Not a Sun Rise, But a Galaxy Rise

While I sometimes like to make myself happy by thinking of Newt Gingrich as something from another planet entirely, of late he's been making it easier than usual. In various speeches and debates, Gingrich has apparently been pushing the idea that his administration would make Luna the '51st State' (conveniently ignoring various treaties and agreements that would legally prohibit the US from unilaterally claiming the satellite), and even that he would push for a manned Martian expedition. It's a pretty shockingly out-there policy for a Republican, who generally can't get their policies back within the borders of the United States fast enough. Thankfully, Warren Ellis is around to explain exactly what's going on here and, surprise surprise, it's all about votes and job creation.

But let's put aside Newt, and I'll wait for the collective cheers to subside on that idea, because Ellis says something that I think is far more important. Namely, that the idea of space exploration backed by private concerns is a complete non-starter. As Ellis puts it,
"The thing about private spaceflight is that private industry isn’t terribly well known for doing things that don’t have a big fat profit at the other end. And human spaceflight isn’t something that tends to come with a profit function. Mining the moon without, at the very least, the industrial structure at this end to use the mining product for anything is retarded."
It's difficult to understate how right he is. Corporations are guided by profit, indeed in many areas they are legally required to make as much profit for their shareholders as possible, and ninety-nine times out of a hundred a corporation will take a guaranteed twenty tomorrow over a thousand dollars five years down the line. There's very little room for long-term planning in the present corporate environment, and that's a problem when it comes to private space exploration (or exploitation) because there's really no way at all to make money fast out there. Yes, there might be money in all that helium-3 on the surface of Luna or in the elements and ores in the asteroid belt, but there's no way to get it, and use it, in anything like the span of time corporate governance would require. No board of directors is going to authorize the absolutely staggering start-up costs on a venture like that, nor should they, really. Corporations aren't Captain Kirk; risk isn't their business.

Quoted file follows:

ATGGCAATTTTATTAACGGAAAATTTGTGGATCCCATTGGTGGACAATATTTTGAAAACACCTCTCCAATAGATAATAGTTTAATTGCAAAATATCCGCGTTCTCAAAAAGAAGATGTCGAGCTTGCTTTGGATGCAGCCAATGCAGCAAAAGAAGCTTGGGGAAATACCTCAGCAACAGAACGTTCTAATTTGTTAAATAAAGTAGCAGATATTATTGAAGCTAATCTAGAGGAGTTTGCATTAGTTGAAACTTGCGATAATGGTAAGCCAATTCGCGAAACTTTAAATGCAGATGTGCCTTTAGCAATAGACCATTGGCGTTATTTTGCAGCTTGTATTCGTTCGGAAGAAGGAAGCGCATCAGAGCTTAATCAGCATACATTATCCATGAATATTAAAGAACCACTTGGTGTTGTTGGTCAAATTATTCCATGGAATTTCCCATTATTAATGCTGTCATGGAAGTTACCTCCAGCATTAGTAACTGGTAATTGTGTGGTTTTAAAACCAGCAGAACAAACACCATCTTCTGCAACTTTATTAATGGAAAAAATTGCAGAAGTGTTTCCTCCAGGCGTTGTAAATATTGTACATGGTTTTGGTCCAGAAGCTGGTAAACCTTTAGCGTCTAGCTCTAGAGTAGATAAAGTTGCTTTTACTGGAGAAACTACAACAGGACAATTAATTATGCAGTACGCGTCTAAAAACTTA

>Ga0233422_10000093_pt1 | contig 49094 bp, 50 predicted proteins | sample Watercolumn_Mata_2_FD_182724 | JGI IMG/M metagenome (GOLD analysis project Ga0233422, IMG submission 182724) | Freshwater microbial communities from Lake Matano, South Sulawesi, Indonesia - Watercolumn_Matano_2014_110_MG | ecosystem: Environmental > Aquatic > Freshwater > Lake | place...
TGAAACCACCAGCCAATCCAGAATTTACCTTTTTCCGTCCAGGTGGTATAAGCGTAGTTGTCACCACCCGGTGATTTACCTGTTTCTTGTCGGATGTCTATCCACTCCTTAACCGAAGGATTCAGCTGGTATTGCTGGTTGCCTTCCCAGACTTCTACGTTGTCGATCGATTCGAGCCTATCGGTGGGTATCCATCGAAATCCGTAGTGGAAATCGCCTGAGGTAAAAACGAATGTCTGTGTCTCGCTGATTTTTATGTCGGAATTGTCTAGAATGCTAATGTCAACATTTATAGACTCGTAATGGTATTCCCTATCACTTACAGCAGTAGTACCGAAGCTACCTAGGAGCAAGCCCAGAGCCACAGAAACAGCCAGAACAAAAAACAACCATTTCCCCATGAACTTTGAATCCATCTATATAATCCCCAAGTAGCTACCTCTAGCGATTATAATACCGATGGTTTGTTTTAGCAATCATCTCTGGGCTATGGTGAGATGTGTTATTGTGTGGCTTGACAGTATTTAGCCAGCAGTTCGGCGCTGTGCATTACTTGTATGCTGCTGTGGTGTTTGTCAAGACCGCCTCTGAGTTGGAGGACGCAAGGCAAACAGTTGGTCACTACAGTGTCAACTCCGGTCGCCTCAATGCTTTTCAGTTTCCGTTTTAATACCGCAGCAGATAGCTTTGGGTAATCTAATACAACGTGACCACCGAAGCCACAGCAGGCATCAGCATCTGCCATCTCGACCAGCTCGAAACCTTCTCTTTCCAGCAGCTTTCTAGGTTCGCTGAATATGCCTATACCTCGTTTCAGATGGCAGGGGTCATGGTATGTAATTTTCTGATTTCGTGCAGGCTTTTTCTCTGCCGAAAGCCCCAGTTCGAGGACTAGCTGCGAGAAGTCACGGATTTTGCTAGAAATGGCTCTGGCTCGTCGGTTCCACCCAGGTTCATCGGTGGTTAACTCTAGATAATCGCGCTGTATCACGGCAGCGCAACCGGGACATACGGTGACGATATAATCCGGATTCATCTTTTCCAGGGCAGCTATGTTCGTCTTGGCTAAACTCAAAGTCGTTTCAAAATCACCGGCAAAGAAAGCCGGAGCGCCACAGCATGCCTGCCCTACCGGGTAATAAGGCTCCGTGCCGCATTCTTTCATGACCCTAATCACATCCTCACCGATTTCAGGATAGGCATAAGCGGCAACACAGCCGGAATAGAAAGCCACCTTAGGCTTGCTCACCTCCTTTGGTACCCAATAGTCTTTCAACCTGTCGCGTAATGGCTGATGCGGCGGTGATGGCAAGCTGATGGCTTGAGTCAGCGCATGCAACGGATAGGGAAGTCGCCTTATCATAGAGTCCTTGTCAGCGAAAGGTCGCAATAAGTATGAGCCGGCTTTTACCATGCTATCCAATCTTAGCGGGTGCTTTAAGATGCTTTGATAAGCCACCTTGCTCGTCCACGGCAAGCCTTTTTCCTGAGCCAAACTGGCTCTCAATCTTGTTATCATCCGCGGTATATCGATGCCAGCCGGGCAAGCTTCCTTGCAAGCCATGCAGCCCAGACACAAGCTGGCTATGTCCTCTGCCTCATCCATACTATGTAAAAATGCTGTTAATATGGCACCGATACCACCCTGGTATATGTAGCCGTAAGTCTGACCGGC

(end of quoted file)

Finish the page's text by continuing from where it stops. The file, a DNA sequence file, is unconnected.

But risk is a package deal with exploration, and it always has been. And that's why, even when there were private entities who could theoretically perform such actions, it's always been government agencies and public institutions going boldly into the unknown. Exploration is so expensive, so uncertain and so infrastructurally-intensive that it will always be a matter of public institutions harnessing a civilization-wide agreement to go out and do a thing; there's just no other way to really make it work. And of course, once states have done the exploration, and established the basic infrastructure, and figured out just how to make it all work, the corporations will come along. They just won't ever go first. Which is why it's so important to realize that private industry can not take us to the stars. If we rely on them, we'll never get there; if we wait for it to be profitable to leave our planet, our species will still be here when the sun goes out.

If we're lucky.


  1. I disagree with the notion that corporations won't do something first, or indeed that they aren't in the risk business. Because business is about managing risk. Every time a company, including corporations, privately-held interests, partnerships, etc, invests in infrastructure, employees, research, and so on they are taking a risk.

    You are correct that the start-up costs involved in space exploration go beyond the capabilities of any corporation (though possibly not outside certain state-capitalist entities), but that's because, as a general trend, as the payoff for doing something increases, so does the risk of not seeing a return.

    Which is why places like Canada were settled by the first corporations such as the Hudson's Bay Company because they were given a royal charter to massive resources. The risk was incredible, but the rewards far outweighed anything that space exploration may return in the near one hundred years.